It’s recently come to my attention that there seems to be some debate about if you should put oil or butter or a fat in your bag before you throw it in the bath.
Sous Vide Everything (on youtube) did an experiment back in 2017 and found steak only salted was more beefy and flavorful than the one cooked with butter.
I myself have always put either a pat of butter or a little extra virgin olive oil in the bag before the cook. Before my grocer stopped stocking it, my go-to was a pack of tri-tip steaks, which really lends itself to experimentation (they are always cut into small 2" strip steaks so you can portion them to experiment on).
Recently I had the inclination to buy some duck fat and use that in the bag instead of butter or oil. We did some steaks with and some without, and the duck fat did something…
The plain steaks had a “sharper” flavor, for lack of a better term–the duck fat rounded out the flavors in a really nice way and kind of melded everything together. My SO literally said (about the plain steaks) “I can’t believe we thought THAT was good this whole time.”
But in reality, I think the flavor impact might be minimal, just like in SVE’s YT video: “Both steaks were amazing but if I get to pick I’d rather have no butter.”
I’ve seen elsewhere online that butter (and duck fat) in particular absorb a lot of the seasoning and flavors and “suck them out” into the juice, which is usually discarded (I know some people make a sauce from it but I never do unless it’s a roast).
So, in general, what’s your policy? Butter/oil/fat or nothing at all? I don’t think I’ve ever tried “nothing at all.”
I very rarely add anything at all to the bag when cooking proteins. I prefer to season just before searing. The main reason for this is that I don’t find a big difference between the flavour of pre-seasoned and post seasoned meat. I’m also a fan of being able to use the cooking purge, which is pure meat essence, in pan sauces and reductions. No salt means I don’t have to worry about a reduction ever getting too salty.
Experimentation is best to find out what’s right for you.
The SVE guys just did an experiment where they tested different methods of basting the steaks during the seat after SV (using only basic seasoning in the bath. As you stated, they had earlier concluded that you needn’t add butter or fat during SV. One of the bastes was a duck fat and rub mixture. That ended up being the hands down winner. FWIW
Hi Doc, in this cook’s kitchen for SV cooking no fats need apply.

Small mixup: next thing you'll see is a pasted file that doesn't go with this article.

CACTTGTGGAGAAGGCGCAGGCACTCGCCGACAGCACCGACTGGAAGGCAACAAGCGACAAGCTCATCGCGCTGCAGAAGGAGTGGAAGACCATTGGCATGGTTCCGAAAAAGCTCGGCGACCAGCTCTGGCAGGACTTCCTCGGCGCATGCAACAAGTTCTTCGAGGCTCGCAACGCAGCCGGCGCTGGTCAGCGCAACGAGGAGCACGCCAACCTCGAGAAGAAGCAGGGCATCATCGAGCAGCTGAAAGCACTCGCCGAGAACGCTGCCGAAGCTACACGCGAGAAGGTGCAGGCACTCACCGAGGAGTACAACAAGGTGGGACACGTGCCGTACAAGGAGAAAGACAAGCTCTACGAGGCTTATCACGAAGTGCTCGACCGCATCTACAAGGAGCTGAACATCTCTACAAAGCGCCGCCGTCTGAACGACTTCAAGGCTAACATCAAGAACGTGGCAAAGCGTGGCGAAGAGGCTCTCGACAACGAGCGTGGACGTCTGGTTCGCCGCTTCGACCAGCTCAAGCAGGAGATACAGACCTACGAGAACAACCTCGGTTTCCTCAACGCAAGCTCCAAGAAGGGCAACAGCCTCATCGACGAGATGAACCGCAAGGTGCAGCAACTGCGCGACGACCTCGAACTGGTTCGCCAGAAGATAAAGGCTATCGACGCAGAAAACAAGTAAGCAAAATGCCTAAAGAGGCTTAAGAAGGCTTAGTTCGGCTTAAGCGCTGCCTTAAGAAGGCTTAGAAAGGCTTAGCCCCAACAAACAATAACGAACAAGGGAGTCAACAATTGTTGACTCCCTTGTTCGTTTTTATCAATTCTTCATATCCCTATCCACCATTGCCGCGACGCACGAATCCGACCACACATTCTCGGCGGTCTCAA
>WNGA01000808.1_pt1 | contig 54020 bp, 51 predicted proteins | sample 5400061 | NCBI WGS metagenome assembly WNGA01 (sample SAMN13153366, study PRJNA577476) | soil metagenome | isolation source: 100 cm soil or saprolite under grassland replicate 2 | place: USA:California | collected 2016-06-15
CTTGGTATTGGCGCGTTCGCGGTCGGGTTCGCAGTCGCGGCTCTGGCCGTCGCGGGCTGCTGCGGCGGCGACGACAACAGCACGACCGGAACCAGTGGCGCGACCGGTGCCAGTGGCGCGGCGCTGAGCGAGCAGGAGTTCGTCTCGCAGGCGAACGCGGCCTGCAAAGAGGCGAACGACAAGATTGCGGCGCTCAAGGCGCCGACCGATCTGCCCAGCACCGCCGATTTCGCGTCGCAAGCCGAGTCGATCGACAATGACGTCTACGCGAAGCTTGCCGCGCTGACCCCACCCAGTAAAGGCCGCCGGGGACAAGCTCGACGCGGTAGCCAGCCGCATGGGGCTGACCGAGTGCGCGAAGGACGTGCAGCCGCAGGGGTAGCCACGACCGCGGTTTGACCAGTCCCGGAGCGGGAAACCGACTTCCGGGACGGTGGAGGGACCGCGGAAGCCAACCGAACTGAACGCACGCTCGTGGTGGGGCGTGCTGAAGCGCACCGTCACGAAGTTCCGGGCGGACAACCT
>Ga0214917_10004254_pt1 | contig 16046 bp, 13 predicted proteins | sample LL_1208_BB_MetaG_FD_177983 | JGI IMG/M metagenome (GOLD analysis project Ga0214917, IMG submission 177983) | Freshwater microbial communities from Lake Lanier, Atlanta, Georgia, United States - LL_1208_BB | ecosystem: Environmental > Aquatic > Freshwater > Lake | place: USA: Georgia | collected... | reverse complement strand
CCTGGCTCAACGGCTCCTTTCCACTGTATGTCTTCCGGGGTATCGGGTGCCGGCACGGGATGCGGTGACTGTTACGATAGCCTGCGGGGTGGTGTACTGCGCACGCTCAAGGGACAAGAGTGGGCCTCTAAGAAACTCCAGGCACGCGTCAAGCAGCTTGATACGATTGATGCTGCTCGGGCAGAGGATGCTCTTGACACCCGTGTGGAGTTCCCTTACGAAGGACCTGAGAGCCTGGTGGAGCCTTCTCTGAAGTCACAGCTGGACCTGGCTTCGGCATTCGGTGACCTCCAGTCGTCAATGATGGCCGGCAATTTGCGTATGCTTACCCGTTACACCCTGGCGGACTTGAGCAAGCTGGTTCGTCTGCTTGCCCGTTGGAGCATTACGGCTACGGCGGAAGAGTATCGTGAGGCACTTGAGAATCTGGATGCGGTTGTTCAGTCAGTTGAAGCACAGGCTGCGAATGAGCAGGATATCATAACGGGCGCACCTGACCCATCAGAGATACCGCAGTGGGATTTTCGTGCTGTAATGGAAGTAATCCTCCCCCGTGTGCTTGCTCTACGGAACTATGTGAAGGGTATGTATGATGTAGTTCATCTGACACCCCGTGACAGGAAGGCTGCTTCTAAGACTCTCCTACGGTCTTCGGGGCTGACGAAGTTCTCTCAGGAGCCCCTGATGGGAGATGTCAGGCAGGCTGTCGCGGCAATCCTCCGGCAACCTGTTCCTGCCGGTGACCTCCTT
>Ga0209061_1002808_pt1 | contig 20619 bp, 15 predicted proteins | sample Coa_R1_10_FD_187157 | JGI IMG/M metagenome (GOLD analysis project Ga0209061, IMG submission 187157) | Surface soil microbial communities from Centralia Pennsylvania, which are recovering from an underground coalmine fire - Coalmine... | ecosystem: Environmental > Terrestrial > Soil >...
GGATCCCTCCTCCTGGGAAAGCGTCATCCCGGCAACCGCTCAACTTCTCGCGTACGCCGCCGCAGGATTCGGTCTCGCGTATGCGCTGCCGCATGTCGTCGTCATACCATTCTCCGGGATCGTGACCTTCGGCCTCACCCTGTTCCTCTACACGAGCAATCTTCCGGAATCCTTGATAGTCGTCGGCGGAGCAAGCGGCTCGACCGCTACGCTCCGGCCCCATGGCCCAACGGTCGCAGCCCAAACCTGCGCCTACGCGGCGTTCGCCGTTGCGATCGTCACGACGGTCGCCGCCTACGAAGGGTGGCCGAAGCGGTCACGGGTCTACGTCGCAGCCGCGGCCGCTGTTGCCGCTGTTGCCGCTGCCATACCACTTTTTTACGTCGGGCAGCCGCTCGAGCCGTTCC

Consider that standards for conducting valid sensory perception experimentation require “blind” comparisons in taste tests. Knowledge of differences can often predispose preferences towards expected outcomes.
Many cooks believe marinating enhances meat’s flavour and tenderness, but that’s been relegated to culinary folklore through experimentation by America’s Test Kitchen. Adding flavourings to SV cooking pouches prolongs the myth.
What are you trying to accomplish by adding fats to your SV ccoking when virtually all flavourings are only water solubile?
If it makes you think the product tastes beter that could be a valid reason, necessary or not. We humans find pleasure in conducting rituals out of habit instead of need.
If you enjoy the duck fat flavour try a smear of it on the seared meat along with a pinch of finishing salt and a grind of fresh black pepper.
To me, duck fat is best enjoyed on crispy fried julienned potatoes where there’s a high ratio of surface flavouring to total product. It’s similar to lobster, an excellent reason to enjoy eating melted butter.
With steaks… well, i buy the ribeyes from costco… always a great cut, almost 2" thick… I do put a marinade in the bag, which is not necessary, but more out of habit from the old bbq days. The costco steaks definitely do not need marinade…but i love the flavors that it adds to it. I’ve never added oil, butter or fat to my steaks. They come out great. Everybody loves them. I won’t even order steaks at restaurants as I find mine are far better.
I have added garlic butter to my bags when I do corn on the cob… Once they are cooked, I drizzle the juices from the bags over the corn cobs… messy, but delicious!!